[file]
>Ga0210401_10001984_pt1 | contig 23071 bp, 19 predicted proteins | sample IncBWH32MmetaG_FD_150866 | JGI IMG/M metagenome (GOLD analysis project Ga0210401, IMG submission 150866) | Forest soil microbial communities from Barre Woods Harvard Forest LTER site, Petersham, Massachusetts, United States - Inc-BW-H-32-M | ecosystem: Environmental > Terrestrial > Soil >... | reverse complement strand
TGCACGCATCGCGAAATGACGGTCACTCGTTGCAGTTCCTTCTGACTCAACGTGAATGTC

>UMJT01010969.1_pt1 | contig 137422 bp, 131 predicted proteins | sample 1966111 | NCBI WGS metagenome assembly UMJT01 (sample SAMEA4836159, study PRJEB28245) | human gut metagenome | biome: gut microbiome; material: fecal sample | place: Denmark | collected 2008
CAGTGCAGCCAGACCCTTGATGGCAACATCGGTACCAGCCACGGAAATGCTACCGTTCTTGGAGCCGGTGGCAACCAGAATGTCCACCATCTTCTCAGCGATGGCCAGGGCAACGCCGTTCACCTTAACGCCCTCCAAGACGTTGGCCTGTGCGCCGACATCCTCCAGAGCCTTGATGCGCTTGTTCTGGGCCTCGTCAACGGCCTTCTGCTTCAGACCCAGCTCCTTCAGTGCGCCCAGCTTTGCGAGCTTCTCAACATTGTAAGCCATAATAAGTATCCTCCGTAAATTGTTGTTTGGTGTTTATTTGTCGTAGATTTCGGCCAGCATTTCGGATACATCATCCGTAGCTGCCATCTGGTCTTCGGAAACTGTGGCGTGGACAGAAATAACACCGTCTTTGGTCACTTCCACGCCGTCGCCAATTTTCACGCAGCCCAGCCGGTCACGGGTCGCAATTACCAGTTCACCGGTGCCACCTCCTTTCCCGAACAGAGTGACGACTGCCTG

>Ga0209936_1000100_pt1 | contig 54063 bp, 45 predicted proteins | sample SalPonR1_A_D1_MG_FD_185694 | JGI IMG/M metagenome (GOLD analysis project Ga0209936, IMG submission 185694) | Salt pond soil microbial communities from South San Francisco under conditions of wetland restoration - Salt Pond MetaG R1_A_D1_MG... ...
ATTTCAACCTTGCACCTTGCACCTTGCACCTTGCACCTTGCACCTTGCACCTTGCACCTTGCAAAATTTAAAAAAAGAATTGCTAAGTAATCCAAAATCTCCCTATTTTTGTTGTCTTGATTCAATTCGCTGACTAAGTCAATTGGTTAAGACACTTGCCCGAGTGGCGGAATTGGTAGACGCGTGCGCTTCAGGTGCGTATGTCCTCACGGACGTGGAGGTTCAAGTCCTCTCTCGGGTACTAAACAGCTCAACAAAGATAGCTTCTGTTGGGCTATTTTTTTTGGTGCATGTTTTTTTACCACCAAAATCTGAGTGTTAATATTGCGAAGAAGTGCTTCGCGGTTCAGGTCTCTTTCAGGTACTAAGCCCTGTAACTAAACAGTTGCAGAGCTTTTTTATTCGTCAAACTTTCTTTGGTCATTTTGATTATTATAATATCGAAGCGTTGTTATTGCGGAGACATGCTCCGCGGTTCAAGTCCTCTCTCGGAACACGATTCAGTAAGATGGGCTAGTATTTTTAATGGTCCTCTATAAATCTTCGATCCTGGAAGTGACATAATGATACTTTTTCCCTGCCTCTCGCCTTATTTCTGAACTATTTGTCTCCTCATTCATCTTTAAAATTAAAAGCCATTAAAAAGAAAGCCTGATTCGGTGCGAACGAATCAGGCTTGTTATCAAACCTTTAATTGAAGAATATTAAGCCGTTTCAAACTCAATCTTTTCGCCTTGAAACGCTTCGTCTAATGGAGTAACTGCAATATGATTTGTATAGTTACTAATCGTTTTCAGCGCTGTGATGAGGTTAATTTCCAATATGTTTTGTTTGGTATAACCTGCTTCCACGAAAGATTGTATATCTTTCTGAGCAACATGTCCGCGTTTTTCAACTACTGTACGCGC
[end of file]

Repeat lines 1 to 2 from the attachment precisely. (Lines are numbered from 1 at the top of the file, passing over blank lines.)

>Ga0210401_10001984_pt1 | contig 23071 bp, 19 predicted proteins | sample IncBWH32MmetaG_FD_150866 | JGI IMG/M metagenome (GOLD analysis project Ga0210401, IMG submission 150866) | Forest soil microbial communities from Barre Woods Harvard Forest LTER site, Petersham, Massachusetts, United States - Inc-BW-H-32-M | ecosystem: Environmental > Terrestrial > Soil >... | reverse complement strand
TGCACGCATCGCGAAATGACGGTCACTCGTTGCAGTTCCTTCTGACTCAACGTGAATGTC